When the going gets tough....we might learn something

Looking at crops up close

Peter Ball, Tasmanian Institute of Agriculture.

Anyone who’s ever run a pasture trial, put in a demonstration plot or test paddock or seen one up close, will understand one inescapable fact. Perfect trial conditions live only in our dreams.  

There is no such thing as average, not enough luck for everything to go right, and too little relevance in either being the case.

Nature steers its own course, meaning that often it is in adversity that real learnings and real life value are delivered.

Value like how the problem grass browntop can cost time and planning, but when this is invested, can be effectively controlled.

Or how every door that leads to weeds needs to be closed at every opportunity. If space is offered, it will be filled.    

And how establishment vigour, and maximising the opportunity for this, can exclude weeds with competition, simplifying decisions and avoiding unwanted pressures on clovers or sown herbs like plantain.

These learnings come with the real life challenges of pasture establishment.  

A demonstration site funded by a 25th Anniversary Landcare Grant to the East Tamar Landcare group proves this in spades. At the site in the upper reaches of the Tamar, a pasture demonstration paddock has had its fair share of real life experience.  

field day

Failed springs, late breaks, cold winters, waterlogged springs, problem weeds and getting gear where it’s wanted when it’s wanted have all made for a fascinating pasture establishment journey.  

A recent field day at the site hosted by Tamar NRM, the East Tamar Landcare group and supported by TIA had plenty to discuss and see, even in plots only recently established late in 2016.  

Side by side 0.4 ha sowings of commercially available tall fescue, cocksfoot, perennial ryegrass, plantain and companion legumes of strawberry, red and white clovers are establishing to allow feed options to be assessed by those interested in comparing what’s on offer.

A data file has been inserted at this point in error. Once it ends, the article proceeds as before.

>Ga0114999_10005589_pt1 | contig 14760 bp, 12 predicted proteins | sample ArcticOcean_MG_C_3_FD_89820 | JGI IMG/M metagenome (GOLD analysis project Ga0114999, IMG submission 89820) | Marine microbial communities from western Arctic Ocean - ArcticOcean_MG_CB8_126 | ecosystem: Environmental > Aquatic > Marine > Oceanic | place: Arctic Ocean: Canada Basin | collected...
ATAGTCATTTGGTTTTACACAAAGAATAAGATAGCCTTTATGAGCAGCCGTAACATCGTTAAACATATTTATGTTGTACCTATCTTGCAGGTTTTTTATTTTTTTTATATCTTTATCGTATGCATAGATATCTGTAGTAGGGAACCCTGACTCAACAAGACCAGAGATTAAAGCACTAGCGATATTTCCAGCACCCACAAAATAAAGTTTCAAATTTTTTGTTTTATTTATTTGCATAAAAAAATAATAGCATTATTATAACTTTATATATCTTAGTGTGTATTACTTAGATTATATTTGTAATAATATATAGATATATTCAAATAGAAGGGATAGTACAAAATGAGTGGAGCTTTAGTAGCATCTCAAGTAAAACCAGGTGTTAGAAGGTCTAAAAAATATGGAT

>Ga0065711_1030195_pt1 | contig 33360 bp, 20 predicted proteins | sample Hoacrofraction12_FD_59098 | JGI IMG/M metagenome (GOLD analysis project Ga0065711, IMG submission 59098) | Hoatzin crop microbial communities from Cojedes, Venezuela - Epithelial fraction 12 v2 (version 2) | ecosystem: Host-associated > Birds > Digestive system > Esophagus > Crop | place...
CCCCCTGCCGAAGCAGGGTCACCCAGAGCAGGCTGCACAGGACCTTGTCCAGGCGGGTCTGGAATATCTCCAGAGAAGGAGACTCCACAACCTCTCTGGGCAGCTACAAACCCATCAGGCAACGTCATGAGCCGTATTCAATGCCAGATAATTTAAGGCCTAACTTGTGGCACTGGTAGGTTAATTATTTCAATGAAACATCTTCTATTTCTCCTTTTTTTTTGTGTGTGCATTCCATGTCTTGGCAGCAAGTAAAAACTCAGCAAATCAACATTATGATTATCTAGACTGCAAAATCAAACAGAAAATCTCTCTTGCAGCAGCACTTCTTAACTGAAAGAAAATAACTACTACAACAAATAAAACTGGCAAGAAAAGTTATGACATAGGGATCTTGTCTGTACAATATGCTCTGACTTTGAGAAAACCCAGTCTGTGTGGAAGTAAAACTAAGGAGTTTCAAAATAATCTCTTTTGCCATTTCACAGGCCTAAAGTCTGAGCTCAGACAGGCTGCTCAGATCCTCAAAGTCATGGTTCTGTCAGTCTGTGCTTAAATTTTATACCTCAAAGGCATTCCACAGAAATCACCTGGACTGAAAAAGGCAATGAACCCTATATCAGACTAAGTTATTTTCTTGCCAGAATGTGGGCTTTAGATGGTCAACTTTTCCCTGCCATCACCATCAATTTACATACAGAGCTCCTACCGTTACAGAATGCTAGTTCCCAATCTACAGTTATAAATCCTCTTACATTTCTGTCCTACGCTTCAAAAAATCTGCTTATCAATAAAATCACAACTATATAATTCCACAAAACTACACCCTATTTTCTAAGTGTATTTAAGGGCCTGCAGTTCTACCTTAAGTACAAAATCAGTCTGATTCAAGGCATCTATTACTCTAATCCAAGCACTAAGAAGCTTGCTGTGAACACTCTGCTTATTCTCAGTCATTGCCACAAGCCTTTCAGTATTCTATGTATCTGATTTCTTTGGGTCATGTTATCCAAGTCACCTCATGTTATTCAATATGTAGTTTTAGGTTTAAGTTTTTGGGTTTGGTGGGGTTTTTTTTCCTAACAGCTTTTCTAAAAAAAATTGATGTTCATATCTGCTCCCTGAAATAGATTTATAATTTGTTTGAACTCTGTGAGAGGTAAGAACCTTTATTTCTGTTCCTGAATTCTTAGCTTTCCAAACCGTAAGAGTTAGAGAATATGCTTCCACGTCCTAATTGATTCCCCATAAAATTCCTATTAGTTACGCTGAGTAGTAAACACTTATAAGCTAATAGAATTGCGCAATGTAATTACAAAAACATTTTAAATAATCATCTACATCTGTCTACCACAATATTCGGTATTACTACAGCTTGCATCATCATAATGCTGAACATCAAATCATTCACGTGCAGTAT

Whist early days provide only a snapshot of learning so far, the benefit of getting the pasture up and going is clear to see in the ryegrass plot.  

Good grass cover and adequate legumes has put a break on flatweed establishment.  

A water logged spring delayed sowing, putting pressure on the slower establishing fescue and cocksfoot, leaving space for weeds. That in turn complicates decisions that affect the establishing legumes. Do they tolerate a spray, or the weeds?   

Time will tell if the ryegrass keeps strong and fulfils its current promise, or whether its weeds are around the corner. Will the backbone of fescue and cocksfoot shine as persistence, and green feed when ryegrass sleeps?  

We shall see.  

What’s already seen is that a program of spray, forage crop and spray has effectively controlled the browntop for now.  

As well as the fact that weeds, differences between species, interactions with adverse conditions, differences in nutrition, the response of the existing pasture in the headlands, all present fantastic opportunities to learn.  

From challenges and trials, great pasture understanding can be formed.    

Perhaps the true value here lies in working together, TIA alongside groups of producers, seeking to realise the most value we can from our pasture resource.

This article was originally published in the Advocate newspaper on 8 June 2017.

Published on: 13 Jun 2017 12:09pm